Interview with Nick Oswald of Bitesize Bio, the Online magazine and community for molecular and cell biology researchers

Posted by Rory on November 3rd, 2010 @ 10:40 am

Something a bit different this week, a post not directly related to electronic lab notebooks.  But it should still be useful for those with an interest in ELNs.  I‘m going to introduce our Edinburgh-based neighbor, Bitesize Bio.  Bitesize Bio provides ‘Brain Food for biologists’.  Free brain food, I should add.  Bitesize Bio is packed with practical information for biologists working in labs: information about tools, software, techniques, life in the lab, your career, you name it and it’s likely to be found on Bitesize Bio.  I thought the best way to provide an overview of Bitesize Bio is to let its founder, Nick Oswald, describe it.  Here’s what Nick had to say.

Rory:  Give us a top level view of what Bitesize Bio is all about.

Nick:  Bitesize Bio aims to bring together all of the technical and vocational know-how that molecular and cell biology researchers accumulate through years of experience into a central place where it can inspire and educate other researchers. But Bitesize Bio is not just a series of written articles – the community that has developed around the website adds another dimension by adding their tips, questions and viewpoints to individual articles and also seeking and giving assistance to each other in our new Questions section. I think that the combination of considered, insightful articles and lively input from the community is what makes Bitesize Bio such a useful and interesting resource.

Rory:  The site has developed into a great resource for biologists.  How did you get started?

Nick: I was working as a molecular biologist for a small biotech company back in 2007 and was looking for a change of direction. Since training/educating people was the part of the job I enjoyed most, I started writing down the training and tips that I was giving people in the lab, then began publishing it in a blog. Once it started to attract attention, people came to me asking if they could write something for us and it just snowballed from there.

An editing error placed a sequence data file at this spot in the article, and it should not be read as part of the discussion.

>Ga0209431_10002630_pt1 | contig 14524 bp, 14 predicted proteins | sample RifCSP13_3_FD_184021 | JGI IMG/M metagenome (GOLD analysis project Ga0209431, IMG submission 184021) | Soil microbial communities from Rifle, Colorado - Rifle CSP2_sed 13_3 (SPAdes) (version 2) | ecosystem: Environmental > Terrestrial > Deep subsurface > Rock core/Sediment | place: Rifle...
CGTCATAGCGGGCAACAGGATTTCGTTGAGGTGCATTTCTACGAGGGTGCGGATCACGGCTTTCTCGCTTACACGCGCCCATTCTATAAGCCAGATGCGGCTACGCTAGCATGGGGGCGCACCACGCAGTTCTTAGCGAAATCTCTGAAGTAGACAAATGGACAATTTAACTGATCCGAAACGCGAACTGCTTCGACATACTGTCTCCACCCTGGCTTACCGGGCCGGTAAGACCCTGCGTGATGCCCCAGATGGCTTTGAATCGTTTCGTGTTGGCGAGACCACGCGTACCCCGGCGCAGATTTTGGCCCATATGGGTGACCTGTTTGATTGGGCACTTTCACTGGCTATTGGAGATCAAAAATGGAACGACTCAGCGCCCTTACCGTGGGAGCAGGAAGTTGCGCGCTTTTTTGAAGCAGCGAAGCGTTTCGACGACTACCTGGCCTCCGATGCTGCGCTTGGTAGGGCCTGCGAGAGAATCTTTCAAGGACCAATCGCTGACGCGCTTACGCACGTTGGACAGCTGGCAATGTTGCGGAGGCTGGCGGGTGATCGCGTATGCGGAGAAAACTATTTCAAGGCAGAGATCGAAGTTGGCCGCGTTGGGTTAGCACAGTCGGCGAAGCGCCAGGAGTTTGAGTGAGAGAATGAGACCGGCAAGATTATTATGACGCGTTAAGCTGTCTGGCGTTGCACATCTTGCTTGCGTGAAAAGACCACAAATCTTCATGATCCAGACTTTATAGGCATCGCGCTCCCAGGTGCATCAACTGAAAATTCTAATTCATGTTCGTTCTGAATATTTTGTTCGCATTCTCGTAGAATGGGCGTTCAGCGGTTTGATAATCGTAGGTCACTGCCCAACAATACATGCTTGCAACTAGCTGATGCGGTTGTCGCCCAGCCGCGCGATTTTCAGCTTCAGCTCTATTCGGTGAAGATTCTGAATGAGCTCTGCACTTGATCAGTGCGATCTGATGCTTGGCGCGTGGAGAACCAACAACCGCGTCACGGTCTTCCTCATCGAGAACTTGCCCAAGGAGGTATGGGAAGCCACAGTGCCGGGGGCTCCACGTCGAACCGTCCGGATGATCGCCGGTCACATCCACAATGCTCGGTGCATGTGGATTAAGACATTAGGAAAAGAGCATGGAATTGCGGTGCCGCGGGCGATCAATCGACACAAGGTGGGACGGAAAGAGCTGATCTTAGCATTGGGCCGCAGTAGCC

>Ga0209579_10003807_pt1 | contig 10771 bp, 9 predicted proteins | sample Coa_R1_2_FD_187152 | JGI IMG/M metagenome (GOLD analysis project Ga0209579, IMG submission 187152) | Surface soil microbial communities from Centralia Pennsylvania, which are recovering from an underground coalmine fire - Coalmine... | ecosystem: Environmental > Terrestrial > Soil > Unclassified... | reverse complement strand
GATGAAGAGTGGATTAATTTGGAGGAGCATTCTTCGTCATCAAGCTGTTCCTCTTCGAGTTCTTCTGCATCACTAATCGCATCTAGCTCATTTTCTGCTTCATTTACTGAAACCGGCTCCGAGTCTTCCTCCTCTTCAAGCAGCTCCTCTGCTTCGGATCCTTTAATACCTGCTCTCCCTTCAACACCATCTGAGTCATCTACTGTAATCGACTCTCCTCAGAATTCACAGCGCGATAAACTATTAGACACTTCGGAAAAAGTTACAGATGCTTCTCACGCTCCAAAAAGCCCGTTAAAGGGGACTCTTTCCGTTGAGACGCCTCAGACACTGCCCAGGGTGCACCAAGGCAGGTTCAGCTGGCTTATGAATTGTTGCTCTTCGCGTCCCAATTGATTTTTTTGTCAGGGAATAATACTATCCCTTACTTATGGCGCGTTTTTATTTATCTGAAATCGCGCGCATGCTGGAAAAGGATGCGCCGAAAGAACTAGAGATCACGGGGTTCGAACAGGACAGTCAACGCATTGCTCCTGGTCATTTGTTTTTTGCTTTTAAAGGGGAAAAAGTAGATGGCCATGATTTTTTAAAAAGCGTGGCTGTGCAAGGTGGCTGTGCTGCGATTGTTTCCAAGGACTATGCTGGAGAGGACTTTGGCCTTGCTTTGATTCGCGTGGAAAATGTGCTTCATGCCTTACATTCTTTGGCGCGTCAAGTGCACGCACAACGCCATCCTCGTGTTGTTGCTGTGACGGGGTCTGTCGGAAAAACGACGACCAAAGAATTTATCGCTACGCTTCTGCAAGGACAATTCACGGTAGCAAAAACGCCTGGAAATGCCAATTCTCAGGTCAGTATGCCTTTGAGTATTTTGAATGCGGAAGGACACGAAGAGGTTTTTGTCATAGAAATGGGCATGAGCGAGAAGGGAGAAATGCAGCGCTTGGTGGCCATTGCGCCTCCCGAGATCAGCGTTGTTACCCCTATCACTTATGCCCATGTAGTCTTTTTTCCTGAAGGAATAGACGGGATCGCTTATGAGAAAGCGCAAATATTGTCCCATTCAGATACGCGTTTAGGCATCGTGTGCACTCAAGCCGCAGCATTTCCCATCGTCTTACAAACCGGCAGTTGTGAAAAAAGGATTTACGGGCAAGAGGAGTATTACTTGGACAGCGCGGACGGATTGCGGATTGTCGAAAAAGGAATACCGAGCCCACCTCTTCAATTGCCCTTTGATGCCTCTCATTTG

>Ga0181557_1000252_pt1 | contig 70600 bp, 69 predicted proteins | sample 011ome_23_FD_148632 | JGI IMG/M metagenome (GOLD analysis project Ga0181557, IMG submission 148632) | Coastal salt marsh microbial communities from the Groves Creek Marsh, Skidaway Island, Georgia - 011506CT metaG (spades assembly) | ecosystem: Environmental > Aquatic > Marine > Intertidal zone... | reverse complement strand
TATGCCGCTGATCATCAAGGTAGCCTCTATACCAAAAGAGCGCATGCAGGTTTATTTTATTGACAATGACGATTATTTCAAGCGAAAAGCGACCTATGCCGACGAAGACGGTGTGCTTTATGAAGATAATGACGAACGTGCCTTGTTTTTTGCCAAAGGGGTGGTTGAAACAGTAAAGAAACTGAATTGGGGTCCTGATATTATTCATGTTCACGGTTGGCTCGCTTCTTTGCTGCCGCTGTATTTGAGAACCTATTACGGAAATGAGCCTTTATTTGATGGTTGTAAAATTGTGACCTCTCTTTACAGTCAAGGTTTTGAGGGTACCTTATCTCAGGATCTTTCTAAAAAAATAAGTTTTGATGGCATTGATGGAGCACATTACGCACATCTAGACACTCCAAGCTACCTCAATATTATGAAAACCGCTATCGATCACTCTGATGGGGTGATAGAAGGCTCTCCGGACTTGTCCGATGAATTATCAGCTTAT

Rory:  Tell us a bit about the community – what kinds of people visit Bitesize Bio?

Nick: The site was originally intended for PhD students, but we have been pleasantly surprised to find that researchers across the full spectrum of experience regularly use Bitesize Bio. As I mentioned, the community aspect of Bitesize Bio is vitally important so the input of the more experienced users really enriches the site.

Rory:  One of the things I like about Bitesize Bio is that you are always introducing new features.   What’s in the pipeline at the moment?

Nick: Well, earlier this year we piloted a series of six webinars on various topics related to PCR. They proved a real hit so now we are looking to put together a full webinar program for 2011 where each week we will present a live webinar on a technical or vocational topic of interest to our audience. We are excited about the prospect of bringing really useful lectures into labs all over the world throughout 2011.

Rory:  I know you are always looking to get new people and organizations involved with Bitesize Bio.  If someone has an idea or a suggestion, what should they do?

Nick: That’s right Rory, we are always open to new ideas from individuals, institutions or companies for new additions to Bitesize Bio. We also gladly accept contributions of articles, videos or webinar topic suggestions. If anyone would like to  get in contact about any of this (or just to chat in general about the site) they can email me on nick [at] bitesizebio [dot] com.

So there it is, Bitesize Bio.  It’s already a great resource for biologists, and it’s always developing.  Definately worth a look at www.bitesizebio.com.

What is an electronic lab notebook?